The Wirehaired Pointing Griffon: solid and versatile gun dog on the inside, endearing buddy on the outside.
This series of Project Upland hunting dog breed profiles focuses on the hunting characteristics that set one breed apart from another and that individual dogs within a breed may vary in temperament, conformation, instincts, and abilities. This particular article focuses on the Wirehaired Pointing Griffon.
Original purpose of the Wirehaired Pointing Griffon
Dutch hunter Eduard Karel Korthals created the wirehaired pointing griffon in Germany by combining spaniels, braques, retrievers, shorthairs, pointers, and several other breeds into an all-purpose gun dog that would work efficiently with the on-foot hunter. In France (the current breed parent country) and Quebec, the breed is still called the griffon Korthals.
Historically, the griffon did not have as intense a water drive as other German pointers. Excellent breeding programs in recent years, however, have significantly improved their water performance.
Hunting style and temperament
In the field, the wirehaired pointing griffon is not known to range as far as many of the other popular pointing breeds. Most Griffons work at a medium pace and distance. On point, their tails are held level or slightly downward, backs straight. Griffons are well designed for grouse, woodcock, pheasant, and partridge.
Griffons’ nose and point are comparable to that of German wirehairs. Their temperament on the other hand is a bit softer and tends towards dependency. They are biddable in training and can excel in several arenas—field trials, retriever trials, versatile hunting tests and agility trials—all within the same lines. Griffons are easygoing, lovable, and people-oriented.
Traits of the Wirehaired Pointing Griffon important to hunters
Females should weight 35 to 50 lbs. and males should range between 50 and 70 lbs. Females range 20”-22” in height, males 22”-24”.
That notable Griffon coat consists of a harsh, coarse top layer with a fine but dense undercoat. Not big shedders, the griffon coat does require grooming. It can take up to three years to completely come in. When it’s full, the coat can make hot weather upland hunting a challenge. The shaggy long hair on their ears, muzzle, and eyebrows is called their “furniture.”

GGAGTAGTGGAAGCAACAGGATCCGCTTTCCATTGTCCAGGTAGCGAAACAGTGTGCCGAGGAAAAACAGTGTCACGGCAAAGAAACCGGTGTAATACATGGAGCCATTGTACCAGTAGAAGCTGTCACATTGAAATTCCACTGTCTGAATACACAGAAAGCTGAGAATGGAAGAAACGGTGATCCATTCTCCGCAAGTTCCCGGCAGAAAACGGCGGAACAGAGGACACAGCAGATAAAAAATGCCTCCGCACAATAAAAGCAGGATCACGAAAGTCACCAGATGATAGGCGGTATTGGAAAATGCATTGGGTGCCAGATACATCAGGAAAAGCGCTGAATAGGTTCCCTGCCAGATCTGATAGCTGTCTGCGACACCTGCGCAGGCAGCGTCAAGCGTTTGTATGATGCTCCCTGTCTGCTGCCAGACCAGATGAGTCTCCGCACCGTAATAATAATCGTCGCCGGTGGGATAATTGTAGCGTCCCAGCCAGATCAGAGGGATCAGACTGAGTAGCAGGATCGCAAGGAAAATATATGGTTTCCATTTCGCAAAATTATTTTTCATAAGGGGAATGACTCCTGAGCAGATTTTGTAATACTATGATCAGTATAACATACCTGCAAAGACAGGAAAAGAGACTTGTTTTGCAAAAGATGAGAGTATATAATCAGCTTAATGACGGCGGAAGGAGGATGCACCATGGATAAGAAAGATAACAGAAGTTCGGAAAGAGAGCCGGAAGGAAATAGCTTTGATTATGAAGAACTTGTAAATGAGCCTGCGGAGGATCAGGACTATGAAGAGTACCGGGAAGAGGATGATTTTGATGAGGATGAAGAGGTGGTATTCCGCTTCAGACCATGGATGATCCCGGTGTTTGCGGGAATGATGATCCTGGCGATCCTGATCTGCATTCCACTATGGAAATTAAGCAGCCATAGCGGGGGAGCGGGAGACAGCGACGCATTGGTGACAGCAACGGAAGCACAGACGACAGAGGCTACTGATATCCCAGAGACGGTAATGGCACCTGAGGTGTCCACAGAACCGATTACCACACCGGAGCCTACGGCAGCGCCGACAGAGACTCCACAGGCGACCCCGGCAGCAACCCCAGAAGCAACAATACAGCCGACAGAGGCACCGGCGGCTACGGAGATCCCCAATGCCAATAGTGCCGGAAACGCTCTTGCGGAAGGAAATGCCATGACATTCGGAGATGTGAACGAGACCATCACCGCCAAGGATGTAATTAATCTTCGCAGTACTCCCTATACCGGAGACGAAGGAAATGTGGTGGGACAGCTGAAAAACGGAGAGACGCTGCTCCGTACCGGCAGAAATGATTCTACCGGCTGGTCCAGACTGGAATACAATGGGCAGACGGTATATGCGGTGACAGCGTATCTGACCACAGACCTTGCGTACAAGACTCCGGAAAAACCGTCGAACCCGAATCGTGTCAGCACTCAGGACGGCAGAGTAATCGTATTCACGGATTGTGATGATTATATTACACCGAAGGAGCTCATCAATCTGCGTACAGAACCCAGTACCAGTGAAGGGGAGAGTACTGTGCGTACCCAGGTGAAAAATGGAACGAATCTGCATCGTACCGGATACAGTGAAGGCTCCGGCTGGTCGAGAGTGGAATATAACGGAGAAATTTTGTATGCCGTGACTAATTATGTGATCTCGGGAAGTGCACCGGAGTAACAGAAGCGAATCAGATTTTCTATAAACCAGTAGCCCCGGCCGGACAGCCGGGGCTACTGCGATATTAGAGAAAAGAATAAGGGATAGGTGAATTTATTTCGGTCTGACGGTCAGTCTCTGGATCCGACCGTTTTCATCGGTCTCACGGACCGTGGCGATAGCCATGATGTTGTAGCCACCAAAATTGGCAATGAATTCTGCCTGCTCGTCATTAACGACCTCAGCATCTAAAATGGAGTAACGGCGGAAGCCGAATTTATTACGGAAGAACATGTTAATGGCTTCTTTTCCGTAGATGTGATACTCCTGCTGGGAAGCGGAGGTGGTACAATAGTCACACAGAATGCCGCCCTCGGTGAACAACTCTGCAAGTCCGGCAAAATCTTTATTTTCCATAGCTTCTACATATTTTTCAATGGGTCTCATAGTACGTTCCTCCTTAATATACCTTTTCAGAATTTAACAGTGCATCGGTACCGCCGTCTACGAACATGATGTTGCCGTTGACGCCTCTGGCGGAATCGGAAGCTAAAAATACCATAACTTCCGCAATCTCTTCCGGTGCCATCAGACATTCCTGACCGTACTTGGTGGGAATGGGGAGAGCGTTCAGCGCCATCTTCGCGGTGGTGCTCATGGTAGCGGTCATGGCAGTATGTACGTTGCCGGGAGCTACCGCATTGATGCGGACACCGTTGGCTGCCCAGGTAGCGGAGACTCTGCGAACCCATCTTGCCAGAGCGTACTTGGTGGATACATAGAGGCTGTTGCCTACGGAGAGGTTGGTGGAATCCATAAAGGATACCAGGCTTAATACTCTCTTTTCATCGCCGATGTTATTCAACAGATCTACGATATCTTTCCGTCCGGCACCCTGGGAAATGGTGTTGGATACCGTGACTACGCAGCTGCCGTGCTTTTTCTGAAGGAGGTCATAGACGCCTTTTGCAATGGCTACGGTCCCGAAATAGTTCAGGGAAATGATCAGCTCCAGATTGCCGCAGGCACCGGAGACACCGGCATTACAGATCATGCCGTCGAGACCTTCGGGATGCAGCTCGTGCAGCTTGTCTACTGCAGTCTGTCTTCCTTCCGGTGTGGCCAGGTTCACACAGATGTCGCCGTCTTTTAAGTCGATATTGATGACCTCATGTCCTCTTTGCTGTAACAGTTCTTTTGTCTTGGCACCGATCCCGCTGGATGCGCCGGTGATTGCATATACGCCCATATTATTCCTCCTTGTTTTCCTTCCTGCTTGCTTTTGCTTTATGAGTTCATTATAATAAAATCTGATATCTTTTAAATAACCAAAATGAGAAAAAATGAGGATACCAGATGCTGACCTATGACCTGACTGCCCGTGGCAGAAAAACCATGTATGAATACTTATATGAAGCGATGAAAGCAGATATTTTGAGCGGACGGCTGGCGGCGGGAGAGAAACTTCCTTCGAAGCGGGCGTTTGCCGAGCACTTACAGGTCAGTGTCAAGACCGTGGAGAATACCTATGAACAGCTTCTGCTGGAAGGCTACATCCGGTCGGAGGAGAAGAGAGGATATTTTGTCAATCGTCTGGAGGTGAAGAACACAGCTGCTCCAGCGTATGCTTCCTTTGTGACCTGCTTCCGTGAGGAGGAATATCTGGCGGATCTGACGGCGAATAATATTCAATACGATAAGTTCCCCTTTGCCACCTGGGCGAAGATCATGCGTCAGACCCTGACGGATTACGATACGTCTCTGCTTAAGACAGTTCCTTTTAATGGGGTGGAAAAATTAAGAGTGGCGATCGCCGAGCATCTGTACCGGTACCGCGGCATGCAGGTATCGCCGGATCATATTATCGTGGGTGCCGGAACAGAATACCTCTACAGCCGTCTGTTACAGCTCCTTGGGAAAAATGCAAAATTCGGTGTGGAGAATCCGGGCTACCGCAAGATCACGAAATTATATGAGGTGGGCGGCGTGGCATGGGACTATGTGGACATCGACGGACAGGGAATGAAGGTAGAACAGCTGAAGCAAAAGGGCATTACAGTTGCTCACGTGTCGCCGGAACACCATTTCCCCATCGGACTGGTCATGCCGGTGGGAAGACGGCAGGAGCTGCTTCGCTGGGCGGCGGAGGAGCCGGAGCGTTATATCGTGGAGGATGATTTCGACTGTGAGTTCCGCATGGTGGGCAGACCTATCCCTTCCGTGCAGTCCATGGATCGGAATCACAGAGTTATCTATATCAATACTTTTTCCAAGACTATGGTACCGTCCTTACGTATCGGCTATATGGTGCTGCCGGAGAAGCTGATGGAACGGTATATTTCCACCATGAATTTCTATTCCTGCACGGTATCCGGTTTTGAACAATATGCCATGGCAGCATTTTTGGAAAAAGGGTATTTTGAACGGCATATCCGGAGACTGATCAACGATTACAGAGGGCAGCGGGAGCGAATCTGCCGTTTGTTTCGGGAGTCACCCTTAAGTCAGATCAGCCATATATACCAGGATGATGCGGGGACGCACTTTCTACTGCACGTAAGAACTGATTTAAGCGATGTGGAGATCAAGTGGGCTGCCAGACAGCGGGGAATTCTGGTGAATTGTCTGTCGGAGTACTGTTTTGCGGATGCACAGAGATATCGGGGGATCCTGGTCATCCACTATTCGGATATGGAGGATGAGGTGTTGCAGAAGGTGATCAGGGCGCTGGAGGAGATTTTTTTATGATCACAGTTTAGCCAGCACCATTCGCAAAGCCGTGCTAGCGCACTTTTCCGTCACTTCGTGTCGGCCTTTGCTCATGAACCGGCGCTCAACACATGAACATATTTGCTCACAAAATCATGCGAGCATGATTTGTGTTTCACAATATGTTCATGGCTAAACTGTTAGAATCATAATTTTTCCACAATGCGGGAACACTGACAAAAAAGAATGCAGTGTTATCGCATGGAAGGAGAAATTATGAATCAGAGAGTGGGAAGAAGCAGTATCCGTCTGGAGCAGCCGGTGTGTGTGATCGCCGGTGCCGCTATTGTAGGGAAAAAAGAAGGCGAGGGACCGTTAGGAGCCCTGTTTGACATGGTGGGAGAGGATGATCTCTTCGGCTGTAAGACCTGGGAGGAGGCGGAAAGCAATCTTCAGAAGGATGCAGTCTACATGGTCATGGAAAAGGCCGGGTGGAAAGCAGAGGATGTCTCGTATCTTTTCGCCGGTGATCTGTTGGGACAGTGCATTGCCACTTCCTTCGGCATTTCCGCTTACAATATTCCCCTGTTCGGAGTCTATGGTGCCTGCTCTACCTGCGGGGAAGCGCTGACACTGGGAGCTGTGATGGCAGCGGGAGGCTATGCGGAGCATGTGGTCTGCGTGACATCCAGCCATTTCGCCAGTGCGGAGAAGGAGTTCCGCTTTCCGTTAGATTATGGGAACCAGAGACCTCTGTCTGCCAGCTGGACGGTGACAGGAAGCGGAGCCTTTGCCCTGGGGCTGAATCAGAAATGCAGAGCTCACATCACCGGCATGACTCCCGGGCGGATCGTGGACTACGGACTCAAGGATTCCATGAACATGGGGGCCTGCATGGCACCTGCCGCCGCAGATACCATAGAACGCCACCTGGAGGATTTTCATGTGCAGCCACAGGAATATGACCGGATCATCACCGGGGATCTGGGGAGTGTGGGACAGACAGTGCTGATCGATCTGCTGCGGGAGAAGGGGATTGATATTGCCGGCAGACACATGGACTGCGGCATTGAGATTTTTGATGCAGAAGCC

Wirehaired pointing griffons take to work at an early age, providing they’re handled with a moderately soft touch. They are natural trackers and willing retrievers.
Similar to most medium and large breed gun dogs, hip dysplasia is a risk factor for the wirehaired pointing griffon. Conscientious breeders will test for and guard against the genetic likelihood of passing it along. The other health risk worth noting is panosteitis, a short-lived and self-limiting painful condition affecting the long bones primarily in young dogs.
FINDING A GOOD BREEDER
In North America, the American Wirehaired Pointing Griffon Association (AWPGA) is the official breed club currently recognized by the AKC, UKC and NAVHDA. They retain an emphasis on hunting and versatility, with pure breeding based on strong North American lines and European imports. The Wirehaired Pointing Griffon Club of America (WPGCA) has taken another approach by crossbreeding with Cesky Fousek lines to expand the gene pool. The history of these clubs and their division is complicated, often causing confusion to prospective Griffon owners.
Last modified: January 18, 2018